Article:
“The Supreme Court will decide whether a 1986 law that makes it a crime to urge people to stay in the United States unlawfully can be squared with the First Amendment.
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WASHINGTON — When the Supreme Court hears arguments this spring on the constitutionality of a curious law that makes it a crime to “encourage” unauthorized immigrants to come to or stay in the United States, the justices may have a sense of déjà vu.
They heard arguments on the same question three years ago, with several of them suggesting that the law, enacted in 1986, violated the First Amendment by turning commonplace statements into felonies.
Chief Justice John G. Roberts Jr. asked about “a grandmother whose granddaughter is in the United States illegally.” Would it be a crime, he wanted to know, if she told her granddaughter that she missed her and encouraged her to stay?
Justice Brett M. Kavanaugh imagined a charity that gave food to “people who can’t get it elsewhere and they know that the people taking advantage of that are here unlawfully.” Was the charity committing a felony?
Justice Stephen G. Breyer wondered about “the landlady who says to the person, ‘You always have a place here,’ knowing that that person is illegally in the United States.”
Justice Sonia Sotomayor worried that even sound legal advice could be covered by the law.
Two months later, the court unanimously decided not to rule in the case. Justice Ruth Bader Ginsburg, in one of her last opinions, said the appeals court had tried too hard to reach out to decide the First Amendment question, which had not been raised by the parties, including by soliciting friend-of-the-court briefs.
“The appeals panel departed so drastically from the principle of party presentation as to constitute an abuse of discretion,” Justice Ginsburg wrote.
That left the First Amendment question for another day. It has arrived.
Last month, the court agreed to decide a case arising from a prosecution under the same law, one in which the defendant had challenged the law on First Amendment grounds without judicial prompting.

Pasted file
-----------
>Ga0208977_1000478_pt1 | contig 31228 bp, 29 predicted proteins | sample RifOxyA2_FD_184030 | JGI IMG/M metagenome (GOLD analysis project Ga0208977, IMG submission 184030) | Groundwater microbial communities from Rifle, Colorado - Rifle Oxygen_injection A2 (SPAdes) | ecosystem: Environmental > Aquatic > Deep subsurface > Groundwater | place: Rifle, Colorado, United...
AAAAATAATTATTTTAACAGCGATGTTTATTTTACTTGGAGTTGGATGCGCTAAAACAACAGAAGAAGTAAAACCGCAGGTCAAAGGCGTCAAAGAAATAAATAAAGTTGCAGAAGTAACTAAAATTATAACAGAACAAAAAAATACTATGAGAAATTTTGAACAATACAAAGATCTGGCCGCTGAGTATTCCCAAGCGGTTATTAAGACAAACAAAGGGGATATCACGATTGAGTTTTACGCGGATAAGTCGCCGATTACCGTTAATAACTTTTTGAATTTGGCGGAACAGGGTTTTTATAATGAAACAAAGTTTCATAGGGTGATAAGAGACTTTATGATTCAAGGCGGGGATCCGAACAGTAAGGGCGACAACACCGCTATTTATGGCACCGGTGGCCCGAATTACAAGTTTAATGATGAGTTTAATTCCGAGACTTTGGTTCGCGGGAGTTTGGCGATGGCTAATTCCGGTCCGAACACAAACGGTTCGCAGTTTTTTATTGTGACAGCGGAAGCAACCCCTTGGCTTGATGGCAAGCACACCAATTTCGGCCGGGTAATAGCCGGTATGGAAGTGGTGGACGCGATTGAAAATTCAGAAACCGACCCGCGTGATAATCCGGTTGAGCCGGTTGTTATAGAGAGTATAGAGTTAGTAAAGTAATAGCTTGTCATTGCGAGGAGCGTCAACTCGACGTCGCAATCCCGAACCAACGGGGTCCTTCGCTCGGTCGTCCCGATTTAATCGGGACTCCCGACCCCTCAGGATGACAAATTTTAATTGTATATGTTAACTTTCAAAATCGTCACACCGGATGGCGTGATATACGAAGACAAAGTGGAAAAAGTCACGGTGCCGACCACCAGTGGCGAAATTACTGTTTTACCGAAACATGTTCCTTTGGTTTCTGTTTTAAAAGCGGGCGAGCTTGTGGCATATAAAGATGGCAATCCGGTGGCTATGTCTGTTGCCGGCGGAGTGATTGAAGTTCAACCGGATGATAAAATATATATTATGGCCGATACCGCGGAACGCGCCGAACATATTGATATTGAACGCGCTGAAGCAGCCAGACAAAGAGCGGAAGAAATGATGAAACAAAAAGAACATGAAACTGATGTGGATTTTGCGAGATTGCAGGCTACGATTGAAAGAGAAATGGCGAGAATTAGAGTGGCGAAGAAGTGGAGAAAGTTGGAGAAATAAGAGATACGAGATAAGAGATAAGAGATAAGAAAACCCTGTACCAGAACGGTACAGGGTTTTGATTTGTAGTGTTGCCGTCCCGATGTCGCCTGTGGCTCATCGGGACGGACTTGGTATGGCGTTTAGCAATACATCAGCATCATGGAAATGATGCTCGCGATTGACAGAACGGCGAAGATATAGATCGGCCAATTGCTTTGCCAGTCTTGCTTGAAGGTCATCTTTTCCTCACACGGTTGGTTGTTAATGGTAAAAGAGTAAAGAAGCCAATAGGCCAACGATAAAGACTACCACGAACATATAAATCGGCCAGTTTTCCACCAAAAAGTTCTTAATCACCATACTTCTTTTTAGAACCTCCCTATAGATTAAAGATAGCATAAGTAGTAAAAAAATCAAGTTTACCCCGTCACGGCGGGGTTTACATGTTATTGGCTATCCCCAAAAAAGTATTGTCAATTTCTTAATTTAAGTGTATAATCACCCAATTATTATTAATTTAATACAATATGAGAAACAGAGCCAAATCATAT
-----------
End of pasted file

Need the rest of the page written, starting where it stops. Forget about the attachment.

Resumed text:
The defendant, Helaman Hansen, was convicted of violating the law, along with mail and wire fraud, for taking large fees to help undocumented immigrants obtain citizenship through adult adoption. It was a hoax, a panel of the U.S. Court of Appeals for the Ninth Circuit said.
“Hansen admitted to federal agents that no one had achieved U.S. citizenship through the program,” Judge Ronald M. Gould wrote for the panel in February, “and it is not possible to become a U.S. citizen through adult adoption.”
The panel upheld Mr. Hansen’s fraud convictions, which resulted in 20-year prison sentences, but it reversed his convictions under the 1986 law for encouraging immigrants to overstay their visas, which would have come with 10-year sentences to be served at the same time as the sentences for fraud.
The 1986 law, Judge Gould wrote, was unconstitutional. Under it, he wrote, “many commonplace statements and actions could be construed as encouraging or inducing an undocumented immigrant to come to or reside in the United States.” All it would take to turn an utterance into a felony, he wrote, was “knowingly telling an undocumented immigrant ‘I encourage you to reside in the United States.’”
Other statements that would violate the law, Judge Gould wrote, included ones “encouraging an undocumented immigrant to take shelter during a natural disaster, advising an undocumented immigrant about available social services, telling a tourist that she is unlikely to face serious consequences if she overstays her tourist visa or providing certain legal advice to undocumented immigrants.”
In July, a divided three-judge panel of the 10th Circuit, in Denver, joined the Ninth Circuit in striking down the law, saying that it was surely violated scores of times every day.
Later that month, the Ninth Circuit turned down the government’s request that a larger panel of the court rehear Mr. Hansen’s case, over the dissents of several judges. One of them, Judge Patrick J. Bumatay, said the key word in the 1986 law — “encourages” — was a term of art that required complicity in a crime and did not apply to casual exchanges.
It is true that prosecutions under the law have tended to be limited to cases concerning plainly criminal conduct by unsympathetic defendants. But there is at least one possible exception.
In 2012, a Massachusetts woman, Lorraine Henderson, was convicted of hiring an unauthorized immigrant to clean her home and offering general and sometimes unreliable advice about immigration law.
In that case, Judge Douglas P. Woodlock, of the Federal District Court in Boston, wrote that the “plain and unadorned language” of the 1986 law “can be read to cast a wide net over those who interact with illegal aliens by offering employment.”
In urging the Supreme Court to hear the new case, United States v. Hansen, No. 22-179, the Biden administration said the Ninth Circuit’s decision striking down the law was “a substantial impediment to the nationwide administration of the immigration laws.”
When the justices hear arguments in the coming months, they will explore how much encouragement violates the law.
The last time around, that point troubled Justice Samuel A. Alito Jr.
“If the defendant just says, well, ‘I encourage you to stay here,’ that might not be enough,” he said. “But if the defendant says it 10 times in a forceful voice, that would be a violation?”